Stabilization, then, entails keeping the pro-Western dictatorship’s state apparatus in place while removing the figurehead-turned-liability. A variant of the same policy can be seen in the bombing campaign against Gaddafi; British and American spokesmen have made clear that they are not aiming to destroy the Libyan state administration as such, ‘simply’—and illegally—to take out the Gaddafis. Urged on by France and Britain, instigators of the 1956 Suez intervention, and by the most bellicose advisors of the Obama Administration (Samantha Powers, Susan Rice), nato’s aerial onslaught was launched on March 19 and continues, with mounting civilian casualties, at the time of writing. One result has been to stop any independent protest movement in Tripoli in its tracks, while subordinating the Benghazi leadership to Western diktat. The ultimate outcome remains uncertain, but the intent is obvious: by unleashing its firepower with apparent impunity, the West is out to demonstrate who holds the reins in the Middle East.
Elsewhere—Bahrain, Syria, Jordan, Morocco—Washington and its allies have largely restricted themselves to pious calls for ‘dialogue’ with the protest movements. In Yemen, us attempts to shore up a dictator whom the Obama Administration has been arming to the teeth have brought the country to the brink of civil war. Other rulers on the Arab peninsula are judged ‘safe’, for the moment. Washington’s calculation seems to be that the kings and emirs may escape the fate of the region’s untitled rulers and need only be encouraged to relax their hold. Cameron’s February 2011 trip to the Gulf with a delegation of uk arms manufacturers, hoping to upgrade the arsenals by which Arab monarchs ensure their longer-term survival, followed by a stop-off in Cairo for a photo-opportunity with demonstrators, gives the lie to any sincere concern for the wellbeing of the Arab peoples—a cynicism only underlined by his agitation for unleashing imperial air power against Libya. The ‘fight against the brutal dictator’, whose stubble recently rubbed the cheek of another British Prime Minister, gives the aesthetics of politics a new twist.
The post-colonial state itself thus provides a key ‘remote control’ mechanism by means of which the West can determine the direction of countries nominally emancipated from its tutelage. In general, American strategy has been to entrust a client governing class with the keys of the state, on condition that it leave the door open. Within this framework, the West will permit various gradations of popular political expression. The range runs from zero, under a dictatorship, through a middling set of pro-capital authoritarian regimes, to parliamentary representation, in which elections can replace one fraction of the governing class with another, but otherwise leave the social order unchanged. There the gradations stop. This is not to say that popular contestation plays no role: it is pressure from below that usually necessitates the transition from one category to another. In a revolutionary situation, however, this controlled, step-by-step relaxation of repression becomes unstable; at that point, other forms of imperial intervention may be necessary to ensure that democratic aspirations do not exceed the bounds set by the ‘lock and key’ arrangement with the client governing class—by ‘military action when necessary’.footnote1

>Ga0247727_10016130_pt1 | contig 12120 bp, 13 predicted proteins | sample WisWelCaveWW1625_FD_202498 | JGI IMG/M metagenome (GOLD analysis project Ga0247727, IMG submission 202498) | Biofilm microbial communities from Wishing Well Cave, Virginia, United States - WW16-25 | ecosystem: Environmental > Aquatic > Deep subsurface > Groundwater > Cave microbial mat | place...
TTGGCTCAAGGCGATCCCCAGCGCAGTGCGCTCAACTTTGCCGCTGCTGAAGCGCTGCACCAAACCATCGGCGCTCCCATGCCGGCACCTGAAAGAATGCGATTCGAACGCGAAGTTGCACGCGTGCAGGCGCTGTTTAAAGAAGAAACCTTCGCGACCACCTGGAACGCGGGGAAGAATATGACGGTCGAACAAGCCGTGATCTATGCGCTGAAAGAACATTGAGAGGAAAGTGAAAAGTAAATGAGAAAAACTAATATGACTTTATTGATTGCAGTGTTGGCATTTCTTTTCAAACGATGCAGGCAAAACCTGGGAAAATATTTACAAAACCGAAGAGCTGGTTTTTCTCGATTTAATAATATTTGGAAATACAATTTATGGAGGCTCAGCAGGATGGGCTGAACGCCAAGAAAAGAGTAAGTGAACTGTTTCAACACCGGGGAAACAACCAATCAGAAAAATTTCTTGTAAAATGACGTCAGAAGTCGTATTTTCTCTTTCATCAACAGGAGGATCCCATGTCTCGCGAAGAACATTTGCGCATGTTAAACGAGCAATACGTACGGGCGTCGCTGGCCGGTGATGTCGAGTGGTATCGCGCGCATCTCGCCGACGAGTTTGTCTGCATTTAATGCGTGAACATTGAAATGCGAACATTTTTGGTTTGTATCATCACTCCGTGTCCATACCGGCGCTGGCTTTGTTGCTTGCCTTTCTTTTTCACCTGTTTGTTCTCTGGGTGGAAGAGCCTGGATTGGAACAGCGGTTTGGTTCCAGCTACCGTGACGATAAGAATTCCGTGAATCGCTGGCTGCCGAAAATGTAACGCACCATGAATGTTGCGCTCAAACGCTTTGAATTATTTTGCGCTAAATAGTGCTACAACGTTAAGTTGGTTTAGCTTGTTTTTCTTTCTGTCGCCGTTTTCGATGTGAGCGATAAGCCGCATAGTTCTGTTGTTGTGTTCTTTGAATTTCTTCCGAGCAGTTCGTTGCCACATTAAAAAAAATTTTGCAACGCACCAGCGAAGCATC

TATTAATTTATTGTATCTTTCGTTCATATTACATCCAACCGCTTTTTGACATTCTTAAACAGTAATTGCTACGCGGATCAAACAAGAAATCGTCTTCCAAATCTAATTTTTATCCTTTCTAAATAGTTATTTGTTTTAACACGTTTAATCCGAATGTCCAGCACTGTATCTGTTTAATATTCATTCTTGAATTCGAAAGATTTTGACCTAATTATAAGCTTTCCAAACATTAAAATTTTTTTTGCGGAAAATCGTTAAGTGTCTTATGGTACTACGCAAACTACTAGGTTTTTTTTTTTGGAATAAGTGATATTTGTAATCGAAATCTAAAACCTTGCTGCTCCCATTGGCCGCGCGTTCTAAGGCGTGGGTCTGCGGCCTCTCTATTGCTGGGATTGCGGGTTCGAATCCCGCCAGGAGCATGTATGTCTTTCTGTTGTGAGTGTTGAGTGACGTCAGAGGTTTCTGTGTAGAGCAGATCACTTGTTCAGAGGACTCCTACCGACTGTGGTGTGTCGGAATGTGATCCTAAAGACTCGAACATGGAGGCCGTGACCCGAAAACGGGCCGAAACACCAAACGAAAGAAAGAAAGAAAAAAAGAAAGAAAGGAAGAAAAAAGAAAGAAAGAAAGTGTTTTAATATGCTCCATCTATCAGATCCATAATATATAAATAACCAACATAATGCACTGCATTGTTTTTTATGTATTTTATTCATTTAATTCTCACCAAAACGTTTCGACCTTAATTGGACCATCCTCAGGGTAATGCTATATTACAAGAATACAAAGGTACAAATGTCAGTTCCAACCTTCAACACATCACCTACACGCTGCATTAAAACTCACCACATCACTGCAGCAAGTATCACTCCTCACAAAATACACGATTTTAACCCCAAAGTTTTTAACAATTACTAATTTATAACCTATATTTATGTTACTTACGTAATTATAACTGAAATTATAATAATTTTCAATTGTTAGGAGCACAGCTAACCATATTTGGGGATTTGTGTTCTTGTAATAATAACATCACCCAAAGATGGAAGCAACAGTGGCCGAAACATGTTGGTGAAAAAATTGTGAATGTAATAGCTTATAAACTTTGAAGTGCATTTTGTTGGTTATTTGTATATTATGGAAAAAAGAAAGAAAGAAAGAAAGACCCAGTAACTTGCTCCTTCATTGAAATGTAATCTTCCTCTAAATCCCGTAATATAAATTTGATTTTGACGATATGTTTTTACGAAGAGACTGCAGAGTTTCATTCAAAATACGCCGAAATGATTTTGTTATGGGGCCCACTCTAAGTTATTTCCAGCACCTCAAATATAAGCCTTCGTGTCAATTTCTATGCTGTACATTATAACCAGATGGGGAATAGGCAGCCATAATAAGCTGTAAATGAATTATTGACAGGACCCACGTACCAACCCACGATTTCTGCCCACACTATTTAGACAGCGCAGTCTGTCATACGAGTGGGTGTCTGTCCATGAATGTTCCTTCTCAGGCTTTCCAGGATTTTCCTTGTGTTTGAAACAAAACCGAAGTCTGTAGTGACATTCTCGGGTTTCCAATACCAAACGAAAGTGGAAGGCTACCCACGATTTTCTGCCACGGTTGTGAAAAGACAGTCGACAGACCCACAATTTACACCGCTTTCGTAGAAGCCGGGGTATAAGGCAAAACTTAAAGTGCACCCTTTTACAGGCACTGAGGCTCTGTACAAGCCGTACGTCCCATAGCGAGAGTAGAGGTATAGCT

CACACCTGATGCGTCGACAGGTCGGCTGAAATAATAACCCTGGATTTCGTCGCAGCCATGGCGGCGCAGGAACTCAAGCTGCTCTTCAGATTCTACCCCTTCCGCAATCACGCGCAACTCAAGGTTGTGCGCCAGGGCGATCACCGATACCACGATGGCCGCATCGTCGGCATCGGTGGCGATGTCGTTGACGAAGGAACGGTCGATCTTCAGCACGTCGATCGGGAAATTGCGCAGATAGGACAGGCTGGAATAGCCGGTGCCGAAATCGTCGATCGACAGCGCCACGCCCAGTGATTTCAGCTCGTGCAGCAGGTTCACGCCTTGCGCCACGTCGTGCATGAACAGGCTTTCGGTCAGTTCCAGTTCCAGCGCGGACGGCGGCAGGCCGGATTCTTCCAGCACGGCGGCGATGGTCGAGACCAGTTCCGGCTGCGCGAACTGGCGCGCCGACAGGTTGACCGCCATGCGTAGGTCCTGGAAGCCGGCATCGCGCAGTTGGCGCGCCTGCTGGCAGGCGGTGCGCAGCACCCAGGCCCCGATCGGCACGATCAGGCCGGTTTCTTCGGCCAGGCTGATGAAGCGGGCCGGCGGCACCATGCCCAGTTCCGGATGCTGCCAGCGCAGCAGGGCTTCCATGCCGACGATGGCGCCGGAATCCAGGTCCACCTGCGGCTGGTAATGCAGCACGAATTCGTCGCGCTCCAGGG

Schematically, we can represent the process by which the West has exercised its dominion over client nation-states as a ‘gearbox’ for managing popular demands. In conjunction with the appropriate fractions of the local governing classes, the gearbox is capable of shifting between different gradations of coercion and consent. The ‘gearbox of imperial control’ allows the West to adjust the compromise with the client governing class in response to actual popular pressure, in the way the Obama Administration ‘switched gear’ from Mubarak’s autocracy to (the call for) ‘open and transparent elections’. Of course this presupposes that the transmission mechanism connecting the gearbox to the nation-state container remains intact; in the case of Libya today, an often-heard complaint in the West is that such a mechanism had never truly been in place, and that intervention is therefore required in order to create an ‘open door’ state in the first place—regardless of the disastrous results of similar attempts in Yugoslavia, Afghanistan and Iraq.